"You have been in Afghanistan, I perceive" is the observation that launched a thousand films, sequels, and imitators. The first words (after "How are you?") that Holmes says upon meeting Watson in A Study in Scarlet have become the template for all that follows: A display of extraordinary, apparently superhuman deduction, seemingly arbitrary but, upon closer inspection, the result of the methodical assemblage of a handful of details. Other men see; Holmes observes. And who among his fans has not, even briefly, imagined that we, too, might observe as Holmes does?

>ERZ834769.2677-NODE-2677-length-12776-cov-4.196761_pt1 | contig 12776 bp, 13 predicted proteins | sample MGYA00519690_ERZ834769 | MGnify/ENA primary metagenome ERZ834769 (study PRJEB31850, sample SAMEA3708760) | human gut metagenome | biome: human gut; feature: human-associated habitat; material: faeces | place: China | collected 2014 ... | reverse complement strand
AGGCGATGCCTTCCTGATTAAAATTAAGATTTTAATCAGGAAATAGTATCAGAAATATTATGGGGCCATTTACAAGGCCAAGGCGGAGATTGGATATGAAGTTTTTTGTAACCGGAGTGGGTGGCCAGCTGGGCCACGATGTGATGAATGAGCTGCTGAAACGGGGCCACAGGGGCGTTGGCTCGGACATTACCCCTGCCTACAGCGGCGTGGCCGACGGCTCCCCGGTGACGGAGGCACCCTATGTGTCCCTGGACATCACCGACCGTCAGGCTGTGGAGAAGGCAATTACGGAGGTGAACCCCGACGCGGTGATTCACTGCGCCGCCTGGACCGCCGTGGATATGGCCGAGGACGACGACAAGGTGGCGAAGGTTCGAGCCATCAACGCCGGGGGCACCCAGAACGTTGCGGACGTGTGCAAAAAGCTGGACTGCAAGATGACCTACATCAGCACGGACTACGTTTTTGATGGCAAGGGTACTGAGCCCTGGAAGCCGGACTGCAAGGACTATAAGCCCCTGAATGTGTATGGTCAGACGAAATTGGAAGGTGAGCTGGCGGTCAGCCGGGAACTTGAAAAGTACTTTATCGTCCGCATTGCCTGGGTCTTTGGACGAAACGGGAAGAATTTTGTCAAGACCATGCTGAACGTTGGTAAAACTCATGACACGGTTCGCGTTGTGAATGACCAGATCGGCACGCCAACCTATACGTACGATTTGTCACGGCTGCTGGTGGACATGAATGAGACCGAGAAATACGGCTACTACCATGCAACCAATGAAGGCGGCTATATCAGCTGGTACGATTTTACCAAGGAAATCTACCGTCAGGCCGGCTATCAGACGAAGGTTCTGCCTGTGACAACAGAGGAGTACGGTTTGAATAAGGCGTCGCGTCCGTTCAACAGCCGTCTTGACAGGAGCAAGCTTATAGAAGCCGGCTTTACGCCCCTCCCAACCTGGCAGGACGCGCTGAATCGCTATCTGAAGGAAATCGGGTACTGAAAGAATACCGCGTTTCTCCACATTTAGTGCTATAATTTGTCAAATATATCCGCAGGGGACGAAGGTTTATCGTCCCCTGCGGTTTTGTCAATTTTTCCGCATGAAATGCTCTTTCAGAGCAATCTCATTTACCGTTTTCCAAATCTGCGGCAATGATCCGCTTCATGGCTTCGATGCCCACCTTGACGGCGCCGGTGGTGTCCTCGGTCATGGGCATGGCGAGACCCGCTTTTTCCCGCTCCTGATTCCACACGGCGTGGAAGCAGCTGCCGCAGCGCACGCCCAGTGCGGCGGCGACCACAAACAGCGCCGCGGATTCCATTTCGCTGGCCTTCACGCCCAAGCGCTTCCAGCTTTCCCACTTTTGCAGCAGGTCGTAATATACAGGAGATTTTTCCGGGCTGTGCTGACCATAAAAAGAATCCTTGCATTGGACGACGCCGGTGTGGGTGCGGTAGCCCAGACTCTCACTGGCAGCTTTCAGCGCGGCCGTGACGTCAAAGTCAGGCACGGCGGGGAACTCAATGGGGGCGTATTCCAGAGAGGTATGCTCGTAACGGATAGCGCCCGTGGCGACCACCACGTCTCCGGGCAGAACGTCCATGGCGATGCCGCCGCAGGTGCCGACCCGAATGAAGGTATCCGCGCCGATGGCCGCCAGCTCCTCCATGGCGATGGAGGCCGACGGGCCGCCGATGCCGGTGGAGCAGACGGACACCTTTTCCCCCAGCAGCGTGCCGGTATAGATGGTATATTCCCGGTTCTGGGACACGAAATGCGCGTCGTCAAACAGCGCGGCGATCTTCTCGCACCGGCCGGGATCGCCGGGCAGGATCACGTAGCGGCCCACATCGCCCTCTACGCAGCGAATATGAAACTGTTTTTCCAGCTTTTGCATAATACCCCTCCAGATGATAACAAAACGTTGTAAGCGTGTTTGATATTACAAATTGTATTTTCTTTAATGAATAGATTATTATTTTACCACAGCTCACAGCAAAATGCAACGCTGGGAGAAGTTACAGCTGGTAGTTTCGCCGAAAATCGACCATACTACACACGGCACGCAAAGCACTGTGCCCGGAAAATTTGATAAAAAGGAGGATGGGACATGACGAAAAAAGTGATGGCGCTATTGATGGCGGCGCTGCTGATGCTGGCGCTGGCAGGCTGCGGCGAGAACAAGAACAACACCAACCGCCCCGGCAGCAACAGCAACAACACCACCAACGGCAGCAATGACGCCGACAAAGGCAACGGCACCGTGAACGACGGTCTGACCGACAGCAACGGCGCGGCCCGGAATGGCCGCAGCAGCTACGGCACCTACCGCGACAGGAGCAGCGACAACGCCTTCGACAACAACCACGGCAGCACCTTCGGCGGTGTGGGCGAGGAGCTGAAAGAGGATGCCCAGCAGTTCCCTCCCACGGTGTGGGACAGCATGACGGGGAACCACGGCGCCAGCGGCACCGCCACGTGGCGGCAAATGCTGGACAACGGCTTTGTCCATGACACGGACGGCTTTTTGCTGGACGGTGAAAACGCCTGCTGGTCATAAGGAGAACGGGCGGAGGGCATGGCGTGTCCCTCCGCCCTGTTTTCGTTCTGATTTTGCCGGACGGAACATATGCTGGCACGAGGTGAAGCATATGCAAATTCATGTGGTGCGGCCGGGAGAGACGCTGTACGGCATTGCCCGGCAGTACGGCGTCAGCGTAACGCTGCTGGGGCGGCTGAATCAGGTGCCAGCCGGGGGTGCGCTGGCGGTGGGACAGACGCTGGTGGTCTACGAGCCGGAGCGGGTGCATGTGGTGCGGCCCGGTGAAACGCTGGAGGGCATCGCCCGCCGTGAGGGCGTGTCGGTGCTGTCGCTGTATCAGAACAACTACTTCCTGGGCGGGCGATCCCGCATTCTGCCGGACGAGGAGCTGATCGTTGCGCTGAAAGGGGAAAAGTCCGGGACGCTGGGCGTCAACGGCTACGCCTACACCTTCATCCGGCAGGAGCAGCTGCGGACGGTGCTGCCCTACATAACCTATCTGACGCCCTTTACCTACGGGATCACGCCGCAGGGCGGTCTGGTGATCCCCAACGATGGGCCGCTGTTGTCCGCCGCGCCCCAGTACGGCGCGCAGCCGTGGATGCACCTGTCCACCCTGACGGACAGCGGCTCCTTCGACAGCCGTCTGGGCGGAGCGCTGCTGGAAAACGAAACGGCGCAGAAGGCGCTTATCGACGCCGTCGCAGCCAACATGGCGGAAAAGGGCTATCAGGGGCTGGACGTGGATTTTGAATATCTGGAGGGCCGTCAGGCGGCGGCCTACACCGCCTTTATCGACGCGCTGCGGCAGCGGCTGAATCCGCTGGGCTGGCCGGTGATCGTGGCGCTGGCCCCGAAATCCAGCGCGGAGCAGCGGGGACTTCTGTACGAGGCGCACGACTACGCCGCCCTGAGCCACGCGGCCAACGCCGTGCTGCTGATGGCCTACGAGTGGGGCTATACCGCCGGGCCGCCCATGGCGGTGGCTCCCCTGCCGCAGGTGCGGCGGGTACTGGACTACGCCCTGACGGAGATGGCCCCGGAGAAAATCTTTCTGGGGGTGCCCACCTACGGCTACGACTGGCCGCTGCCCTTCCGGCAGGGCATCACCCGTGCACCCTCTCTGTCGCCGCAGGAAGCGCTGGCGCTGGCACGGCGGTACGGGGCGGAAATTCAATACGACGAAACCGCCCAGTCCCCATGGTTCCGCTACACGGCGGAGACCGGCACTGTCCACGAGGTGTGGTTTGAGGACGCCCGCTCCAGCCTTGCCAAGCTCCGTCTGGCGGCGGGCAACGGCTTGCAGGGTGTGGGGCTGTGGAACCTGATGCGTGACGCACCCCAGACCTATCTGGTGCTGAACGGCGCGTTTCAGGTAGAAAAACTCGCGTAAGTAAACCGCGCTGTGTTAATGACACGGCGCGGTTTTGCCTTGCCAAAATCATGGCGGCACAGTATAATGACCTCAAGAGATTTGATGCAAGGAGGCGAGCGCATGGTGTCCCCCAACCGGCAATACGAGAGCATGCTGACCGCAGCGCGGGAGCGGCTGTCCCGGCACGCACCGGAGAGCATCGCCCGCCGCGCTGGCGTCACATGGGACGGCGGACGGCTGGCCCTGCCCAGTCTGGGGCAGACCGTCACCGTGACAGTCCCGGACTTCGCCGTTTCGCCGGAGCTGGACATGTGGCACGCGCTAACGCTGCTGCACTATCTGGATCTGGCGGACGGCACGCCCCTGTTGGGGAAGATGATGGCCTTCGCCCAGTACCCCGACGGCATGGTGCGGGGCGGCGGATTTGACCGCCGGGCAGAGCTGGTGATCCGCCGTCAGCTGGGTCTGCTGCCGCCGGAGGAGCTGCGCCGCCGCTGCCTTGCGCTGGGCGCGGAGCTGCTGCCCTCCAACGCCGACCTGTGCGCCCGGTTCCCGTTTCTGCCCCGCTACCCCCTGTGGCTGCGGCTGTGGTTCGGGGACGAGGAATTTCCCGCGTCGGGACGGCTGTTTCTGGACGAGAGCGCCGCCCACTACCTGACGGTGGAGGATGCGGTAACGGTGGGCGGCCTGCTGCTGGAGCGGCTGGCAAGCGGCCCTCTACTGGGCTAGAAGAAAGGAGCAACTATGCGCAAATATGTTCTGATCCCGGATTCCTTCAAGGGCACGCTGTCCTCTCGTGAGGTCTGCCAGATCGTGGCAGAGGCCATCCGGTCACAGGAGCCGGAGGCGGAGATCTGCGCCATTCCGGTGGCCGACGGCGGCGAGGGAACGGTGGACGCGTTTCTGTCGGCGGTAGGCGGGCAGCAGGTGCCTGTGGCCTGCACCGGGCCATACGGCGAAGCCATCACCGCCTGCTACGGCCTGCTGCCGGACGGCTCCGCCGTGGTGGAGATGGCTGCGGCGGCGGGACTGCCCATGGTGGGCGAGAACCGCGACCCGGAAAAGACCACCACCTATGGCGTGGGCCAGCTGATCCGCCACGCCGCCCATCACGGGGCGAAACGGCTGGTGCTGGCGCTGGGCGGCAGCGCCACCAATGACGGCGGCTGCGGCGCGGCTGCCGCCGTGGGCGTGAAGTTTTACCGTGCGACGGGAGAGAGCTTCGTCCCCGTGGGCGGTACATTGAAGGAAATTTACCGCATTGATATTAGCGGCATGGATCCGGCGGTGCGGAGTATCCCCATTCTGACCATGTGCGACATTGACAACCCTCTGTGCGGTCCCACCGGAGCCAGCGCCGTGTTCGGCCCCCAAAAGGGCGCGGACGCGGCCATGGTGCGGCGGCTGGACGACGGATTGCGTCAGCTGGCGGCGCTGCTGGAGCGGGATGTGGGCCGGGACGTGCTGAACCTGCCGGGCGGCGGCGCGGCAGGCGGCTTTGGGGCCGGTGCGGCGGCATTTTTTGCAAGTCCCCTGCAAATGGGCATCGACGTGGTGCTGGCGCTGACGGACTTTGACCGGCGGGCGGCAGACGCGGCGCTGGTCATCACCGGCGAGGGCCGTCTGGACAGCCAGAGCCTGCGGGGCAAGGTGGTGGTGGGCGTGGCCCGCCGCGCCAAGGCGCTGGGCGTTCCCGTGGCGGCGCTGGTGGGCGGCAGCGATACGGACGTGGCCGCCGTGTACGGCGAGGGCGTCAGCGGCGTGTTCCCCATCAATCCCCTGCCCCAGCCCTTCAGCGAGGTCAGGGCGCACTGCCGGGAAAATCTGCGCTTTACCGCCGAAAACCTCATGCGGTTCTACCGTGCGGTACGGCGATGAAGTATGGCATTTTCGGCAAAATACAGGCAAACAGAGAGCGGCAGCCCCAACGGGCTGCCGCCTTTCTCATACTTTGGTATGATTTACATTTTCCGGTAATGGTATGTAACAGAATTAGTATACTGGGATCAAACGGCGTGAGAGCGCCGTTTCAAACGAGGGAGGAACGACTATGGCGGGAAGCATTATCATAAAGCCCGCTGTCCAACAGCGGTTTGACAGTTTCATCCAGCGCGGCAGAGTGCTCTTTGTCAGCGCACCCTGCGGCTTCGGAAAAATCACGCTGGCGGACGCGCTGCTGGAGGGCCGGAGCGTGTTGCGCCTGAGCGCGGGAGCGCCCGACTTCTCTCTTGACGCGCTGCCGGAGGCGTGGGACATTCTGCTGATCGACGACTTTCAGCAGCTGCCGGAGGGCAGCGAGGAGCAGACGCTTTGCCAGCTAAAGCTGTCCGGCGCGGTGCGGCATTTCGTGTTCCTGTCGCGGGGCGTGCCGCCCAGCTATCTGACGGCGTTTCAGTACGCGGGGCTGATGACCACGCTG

Maria Konnikova takes this impulse and gives us hope in her first book, Mastermind: How to Think like Sherlock Holmes, although the book might be more accurately titled How Sherlock Holmes Thinks like Sherlock Holmes. Readers looking for a prescriptive program to turn them into Holmesian cogitation machines may come away disappointed. But those seeking to understand the neurological and psychological underpinnings of the great detective's mind will find a knowledgeable guide in Konnikova.